Lyndon Johnson, following discussions with Richard Nixon that focused on the Vietnam War, pulled his successor into his bedroom and showed him a safe hidden in the wall: "I wanted you to know about this." It was the infamous taping system. Johnson explained that it was used as an instrument to record history, which Nixon was said to have found absurd. Ironically, Nixon apparently had a change of heart and continued to use the system that ultimately tore his presidency down.
Jimmy Carter and Ronald Reagan took the animosity they had shown each other on the campaign trail in 1980 into the Oval Office when they met during the transition period. President Carter had run TV advertisements claiming Reagan was not to be trusted with the nuclear button. Reagan had accused Carter of driving America into depression. The conversation at the White House between the two men began badly, and deteriorated from there. President Carter began by talking about national security matters. President-elect Reagan however, sat impassively, saying nothing and taking no notes. An annoyed Carter told Reagan, "The day begins early. A CIA officer briefs you at 7am." Reagan, responding only has he could, "Well, he's sure going to have to wait a long while for me."
President-elect Reagan's slights towards Carter were mirrored by the attitude of First Lady to Be Nancy Reagan towards First Lady Rosalyn Carter. During their meeting at the White House, Mrs. Reagan gave a "subtle hint" that the Carters should get out early so she could start decorating.
John Tower, the author of the Iran-Contra investigative report, had his nomination as President-elect George H.W. Bush's defense secretary voted down 53-47 by the Senate. Among the criticisms were his ties to defense contractors and his pro-choice stance on abortion. But Tower was likely targeted for retribution by some Democrats, angered over the 1988 General Election campaign that had used negative tactics against Michael Dukakis. The issue that garnered the most newspaper space was his reputed drinking and womanizing. Tower became the first cabinet nominee to be rejected in more than 30 years. Wyoming Congressman and former Gerald Ford Chief of Staff Dick Cheney, considered a moderate pragmatist, was confirmed unanimously 10 days later.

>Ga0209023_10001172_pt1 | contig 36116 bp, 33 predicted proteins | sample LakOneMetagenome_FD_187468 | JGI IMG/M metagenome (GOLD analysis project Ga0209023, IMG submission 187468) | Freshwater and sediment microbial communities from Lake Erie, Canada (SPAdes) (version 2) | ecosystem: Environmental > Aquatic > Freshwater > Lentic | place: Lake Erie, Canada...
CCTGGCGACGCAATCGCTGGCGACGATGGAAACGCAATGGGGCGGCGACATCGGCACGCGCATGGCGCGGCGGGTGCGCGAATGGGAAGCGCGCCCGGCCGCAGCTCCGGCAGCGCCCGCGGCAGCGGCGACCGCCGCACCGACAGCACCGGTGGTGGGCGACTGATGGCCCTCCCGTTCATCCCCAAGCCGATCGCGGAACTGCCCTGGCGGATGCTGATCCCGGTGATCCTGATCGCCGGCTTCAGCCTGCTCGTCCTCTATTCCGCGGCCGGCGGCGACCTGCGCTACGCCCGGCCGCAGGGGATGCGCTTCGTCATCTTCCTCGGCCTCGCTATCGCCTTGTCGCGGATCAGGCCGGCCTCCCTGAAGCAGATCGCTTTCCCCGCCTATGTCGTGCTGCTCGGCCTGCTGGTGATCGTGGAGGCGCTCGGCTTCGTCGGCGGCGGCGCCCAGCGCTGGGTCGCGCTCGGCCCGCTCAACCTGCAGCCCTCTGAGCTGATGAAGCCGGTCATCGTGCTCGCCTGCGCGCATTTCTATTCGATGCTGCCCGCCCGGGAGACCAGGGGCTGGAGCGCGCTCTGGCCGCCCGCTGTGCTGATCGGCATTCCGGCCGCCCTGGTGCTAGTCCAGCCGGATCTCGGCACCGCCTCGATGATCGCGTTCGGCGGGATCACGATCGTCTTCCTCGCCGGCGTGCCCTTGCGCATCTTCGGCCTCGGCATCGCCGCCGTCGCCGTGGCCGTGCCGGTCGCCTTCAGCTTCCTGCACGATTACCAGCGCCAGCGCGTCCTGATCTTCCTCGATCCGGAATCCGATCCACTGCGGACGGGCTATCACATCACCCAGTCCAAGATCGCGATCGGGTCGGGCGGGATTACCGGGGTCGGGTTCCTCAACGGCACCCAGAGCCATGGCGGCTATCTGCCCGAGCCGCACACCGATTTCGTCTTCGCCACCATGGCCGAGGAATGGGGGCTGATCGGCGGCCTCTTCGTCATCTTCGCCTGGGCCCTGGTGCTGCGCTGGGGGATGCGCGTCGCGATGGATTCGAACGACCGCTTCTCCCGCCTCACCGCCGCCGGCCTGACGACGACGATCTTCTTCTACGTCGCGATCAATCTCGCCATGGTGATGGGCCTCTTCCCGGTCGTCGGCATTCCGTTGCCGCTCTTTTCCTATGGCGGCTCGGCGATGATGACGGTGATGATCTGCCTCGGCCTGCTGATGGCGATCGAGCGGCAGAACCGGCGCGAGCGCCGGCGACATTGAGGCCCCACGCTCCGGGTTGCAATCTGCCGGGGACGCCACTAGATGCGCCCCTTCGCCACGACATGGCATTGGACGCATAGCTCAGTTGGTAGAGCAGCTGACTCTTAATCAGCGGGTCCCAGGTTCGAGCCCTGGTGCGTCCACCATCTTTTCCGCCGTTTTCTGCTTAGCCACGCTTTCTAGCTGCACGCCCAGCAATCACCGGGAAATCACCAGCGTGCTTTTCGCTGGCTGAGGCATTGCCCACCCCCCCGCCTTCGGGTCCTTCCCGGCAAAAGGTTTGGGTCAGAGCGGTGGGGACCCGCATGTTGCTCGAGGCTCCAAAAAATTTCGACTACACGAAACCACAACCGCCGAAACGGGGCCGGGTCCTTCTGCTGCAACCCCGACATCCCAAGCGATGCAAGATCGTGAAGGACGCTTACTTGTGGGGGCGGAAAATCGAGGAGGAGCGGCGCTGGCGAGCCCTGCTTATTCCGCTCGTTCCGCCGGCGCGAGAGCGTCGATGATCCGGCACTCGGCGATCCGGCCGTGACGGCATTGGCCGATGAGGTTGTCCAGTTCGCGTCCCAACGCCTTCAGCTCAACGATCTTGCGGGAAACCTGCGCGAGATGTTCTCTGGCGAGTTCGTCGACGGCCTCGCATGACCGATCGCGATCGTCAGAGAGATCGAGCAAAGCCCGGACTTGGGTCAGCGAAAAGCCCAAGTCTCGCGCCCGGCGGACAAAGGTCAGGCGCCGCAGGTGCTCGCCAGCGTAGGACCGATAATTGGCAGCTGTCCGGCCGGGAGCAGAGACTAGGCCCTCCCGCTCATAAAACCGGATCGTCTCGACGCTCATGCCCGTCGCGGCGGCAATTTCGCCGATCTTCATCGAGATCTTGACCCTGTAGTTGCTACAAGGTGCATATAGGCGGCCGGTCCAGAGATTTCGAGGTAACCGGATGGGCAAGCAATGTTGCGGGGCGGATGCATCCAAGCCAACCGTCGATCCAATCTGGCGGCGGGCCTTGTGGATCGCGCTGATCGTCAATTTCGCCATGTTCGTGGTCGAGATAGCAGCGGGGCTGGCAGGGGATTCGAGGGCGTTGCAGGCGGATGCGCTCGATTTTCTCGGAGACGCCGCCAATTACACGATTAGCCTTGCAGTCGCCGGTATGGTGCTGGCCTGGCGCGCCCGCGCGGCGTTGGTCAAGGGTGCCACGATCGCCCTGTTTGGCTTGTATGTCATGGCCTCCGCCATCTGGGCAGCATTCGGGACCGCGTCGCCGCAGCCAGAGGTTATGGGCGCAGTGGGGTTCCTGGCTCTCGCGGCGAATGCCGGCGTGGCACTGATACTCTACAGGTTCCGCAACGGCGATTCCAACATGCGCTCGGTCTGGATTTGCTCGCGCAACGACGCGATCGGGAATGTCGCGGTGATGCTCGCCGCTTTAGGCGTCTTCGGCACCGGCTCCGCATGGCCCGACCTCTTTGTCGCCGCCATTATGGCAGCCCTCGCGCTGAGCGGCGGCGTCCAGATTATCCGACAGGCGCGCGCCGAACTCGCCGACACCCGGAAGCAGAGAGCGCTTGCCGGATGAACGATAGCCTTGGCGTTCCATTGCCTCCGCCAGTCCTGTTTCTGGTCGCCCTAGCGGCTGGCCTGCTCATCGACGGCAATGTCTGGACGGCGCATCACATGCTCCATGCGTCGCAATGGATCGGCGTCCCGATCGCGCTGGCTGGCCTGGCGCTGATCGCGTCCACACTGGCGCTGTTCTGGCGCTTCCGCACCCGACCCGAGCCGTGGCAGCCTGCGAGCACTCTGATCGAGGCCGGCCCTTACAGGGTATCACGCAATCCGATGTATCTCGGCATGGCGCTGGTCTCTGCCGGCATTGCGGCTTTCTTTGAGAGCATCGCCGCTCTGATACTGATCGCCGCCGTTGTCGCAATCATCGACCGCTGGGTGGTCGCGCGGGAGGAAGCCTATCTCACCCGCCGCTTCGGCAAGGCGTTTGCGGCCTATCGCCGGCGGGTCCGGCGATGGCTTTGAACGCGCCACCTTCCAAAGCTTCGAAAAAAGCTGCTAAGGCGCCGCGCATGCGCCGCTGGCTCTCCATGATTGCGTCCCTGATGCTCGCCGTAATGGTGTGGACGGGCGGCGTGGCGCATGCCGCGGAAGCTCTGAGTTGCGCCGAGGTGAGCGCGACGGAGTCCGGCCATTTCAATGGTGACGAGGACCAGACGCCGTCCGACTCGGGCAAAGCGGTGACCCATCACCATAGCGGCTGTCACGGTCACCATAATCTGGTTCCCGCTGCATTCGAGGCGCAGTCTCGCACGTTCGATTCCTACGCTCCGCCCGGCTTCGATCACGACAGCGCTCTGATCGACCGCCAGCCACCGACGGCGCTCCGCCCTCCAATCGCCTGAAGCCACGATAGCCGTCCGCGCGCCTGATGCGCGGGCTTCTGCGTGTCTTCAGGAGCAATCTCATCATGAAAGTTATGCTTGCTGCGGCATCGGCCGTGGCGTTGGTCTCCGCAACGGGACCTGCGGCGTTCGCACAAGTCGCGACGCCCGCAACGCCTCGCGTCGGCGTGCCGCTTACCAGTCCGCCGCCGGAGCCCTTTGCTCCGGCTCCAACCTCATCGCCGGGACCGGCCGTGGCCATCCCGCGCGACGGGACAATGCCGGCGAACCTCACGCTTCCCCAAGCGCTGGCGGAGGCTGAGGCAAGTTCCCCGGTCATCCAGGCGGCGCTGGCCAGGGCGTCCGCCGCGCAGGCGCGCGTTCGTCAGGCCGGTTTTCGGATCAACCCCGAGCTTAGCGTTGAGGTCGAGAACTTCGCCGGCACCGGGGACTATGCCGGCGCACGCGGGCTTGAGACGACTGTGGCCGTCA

The 1992-93 transition is generally remembered as chaotic, unfocused and undisciplined. Clinton said in his autobiography that, "I spent so much time on the cabinet that I hardly spent any time on the White House staff." The cabinet position that caused the most time spent, not to mention public embarrassment, was the Attorney General position. President-elect Clinton's first and second choices for the position, Zoë Baird and Kimba Woods respectively, blew up due to similar reports that each had employed illegal aliens for domestic work. Clinton, determined to nominate a woman for the position, settled on Florida State Attorney Janet Reno who was sworn in on March 12, 1993.
George W. Bush ran for the Presidency in 2000 on a campaign in part to restore "honour and dignity" to the Oval office, a reference to President Clinton's indiscretions with Monica Lewinsky in that room. His own transition meeting occurred in December 2000 shortly after the Supreme Court decision in Bush v. Gore, awarded him the General Election win and the Presidency. When President-elect Bush met Clinton in the White House the encounter had great potential for disaster, though it never materialized. Presidents Clinton and Bush went on to talk privately for an hour and dine without incident over curried squash soup and fillet mignon.
President Bush took office in January 2001, and he aimed to make a clean break from all things Clinton. However, the acrimony stemming from the 2000 Florida recount and the Supreme Court decision apparently carried over to the staffers. Reports of office vandalism and thievery made their way into the press soon after the Bush team moved in. A 215-page Government Accounting Office report released a year later, found between $13,000 and $14,000 worth of damage, including missing doorknobs and "W" keys from nearly 60 computer keyboards occurred. A Clinton spokesmen acknowledged that there may have been pranks done in jest, but attributed the majority of the damage to normal wear and tear. In the end both sides claimed vindication, but the bitterness was a symbol of the entire 2000 election.
President-elect Obama's meeting on Monday with President Bush could have equally been awkward, considering that the Obama campaign appealed to the American people to reject the "eight years of failed policies" of his host. But Bush, having the benefit of being in Obama's position at the receiving end of a handover, made it easy for the pair to conduct themselves with grace and dignity.